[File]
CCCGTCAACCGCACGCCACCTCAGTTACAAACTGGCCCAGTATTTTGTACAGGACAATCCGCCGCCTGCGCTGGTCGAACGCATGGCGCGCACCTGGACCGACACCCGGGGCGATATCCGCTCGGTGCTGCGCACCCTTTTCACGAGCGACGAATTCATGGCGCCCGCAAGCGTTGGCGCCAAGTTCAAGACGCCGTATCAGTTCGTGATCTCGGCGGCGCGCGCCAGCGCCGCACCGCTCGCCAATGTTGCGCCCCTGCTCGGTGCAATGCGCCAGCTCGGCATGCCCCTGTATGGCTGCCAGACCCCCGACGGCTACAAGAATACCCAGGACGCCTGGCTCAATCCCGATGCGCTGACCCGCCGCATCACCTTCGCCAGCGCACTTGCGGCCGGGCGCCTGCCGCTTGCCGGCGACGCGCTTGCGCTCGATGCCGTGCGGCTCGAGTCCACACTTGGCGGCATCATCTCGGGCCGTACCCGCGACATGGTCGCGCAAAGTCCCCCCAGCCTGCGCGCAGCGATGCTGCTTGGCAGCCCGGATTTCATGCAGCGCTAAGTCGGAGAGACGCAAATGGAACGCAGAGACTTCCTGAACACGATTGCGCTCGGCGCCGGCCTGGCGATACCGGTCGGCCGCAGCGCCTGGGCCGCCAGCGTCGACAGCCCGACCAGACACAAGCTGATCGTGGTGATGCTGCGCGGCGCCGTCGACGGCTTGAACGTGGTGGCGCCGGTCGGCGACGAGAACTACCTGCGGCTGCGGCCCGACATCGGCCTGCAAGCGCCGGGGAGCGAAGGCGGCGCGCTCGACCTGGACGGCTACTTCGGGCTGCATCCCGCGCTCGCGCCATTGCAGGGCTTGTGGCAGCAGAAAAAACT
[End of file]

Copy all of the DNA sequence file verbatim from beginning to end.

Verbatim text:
CCCGTCAACCGCACGCCACCTCAGTTACAAACTGGCCCAGTATTTTGTACAGGACAATCCGCCGCCTGCGCTGGTCGAACGCATGGCGCGCACCTGGACCGACACCCGGGGCGATATCCGCTCGGTGCTGCGCACCCTTTTCACGAGCGACGAATTCATGGCGCCCGCAAGCGTTGGCGCCAAGTTCAAGACGCCGTATCAGTTCGTGATCTCGGCGGCGCGCGCCAGCGCCGCACCGCTCGCCAATGTTGCGCCCCTGCTCGGTGCAATGCGCCAGCTCGGCATGCCCCTGTATGGCTGCCAGACCCCCGACGGCTACAAGAATACCCAGGACGCCTGGCTCAATCCCGATGCGCTGACCCGCCGCATCACCTTCGCCAGCGCACTTGCGGCCGGGCGCCTGCCGCTTGCCGGCGACGCGCTTGCGCTCGATGCCGTGCGGCTCGAGTCCACACTTGGCGGCATCATCTCGGGCCGTACCCGCGACATGGTCGCGCAAAGTCCCCCCAGCCTGCGCGCAGCGATGCTGCTTGGCAGCCCGGATTTCATGCAGCGCTAAGTCGGAGAGACGCAAATGGAACGCAGAGACTTCCTGAACACGATTGCGCTCGGCGCCGGCCTGGCGATACCGGTCGGCCGCAGCGCCTGGGCCGCCAGCGTCGACAGCCCGACCAGACACAAGCTGATCGTGGTGATGCTGCGCGGCGCCGTCGACGGCTTGAACGTGGTGGCGCCGGTCGGCGACGAGAACTACCTGCGGCTGCGGCCCGACATCGGCCTGCAAGCGCCGGGGAGCGAAGGCGGCGCGCTCGACCTGGACGGCTACTTCGGGCTGCATCCCGCGCTCGCGCCATTGCAGGGCTTGTGGCAGCAGAAAAAACT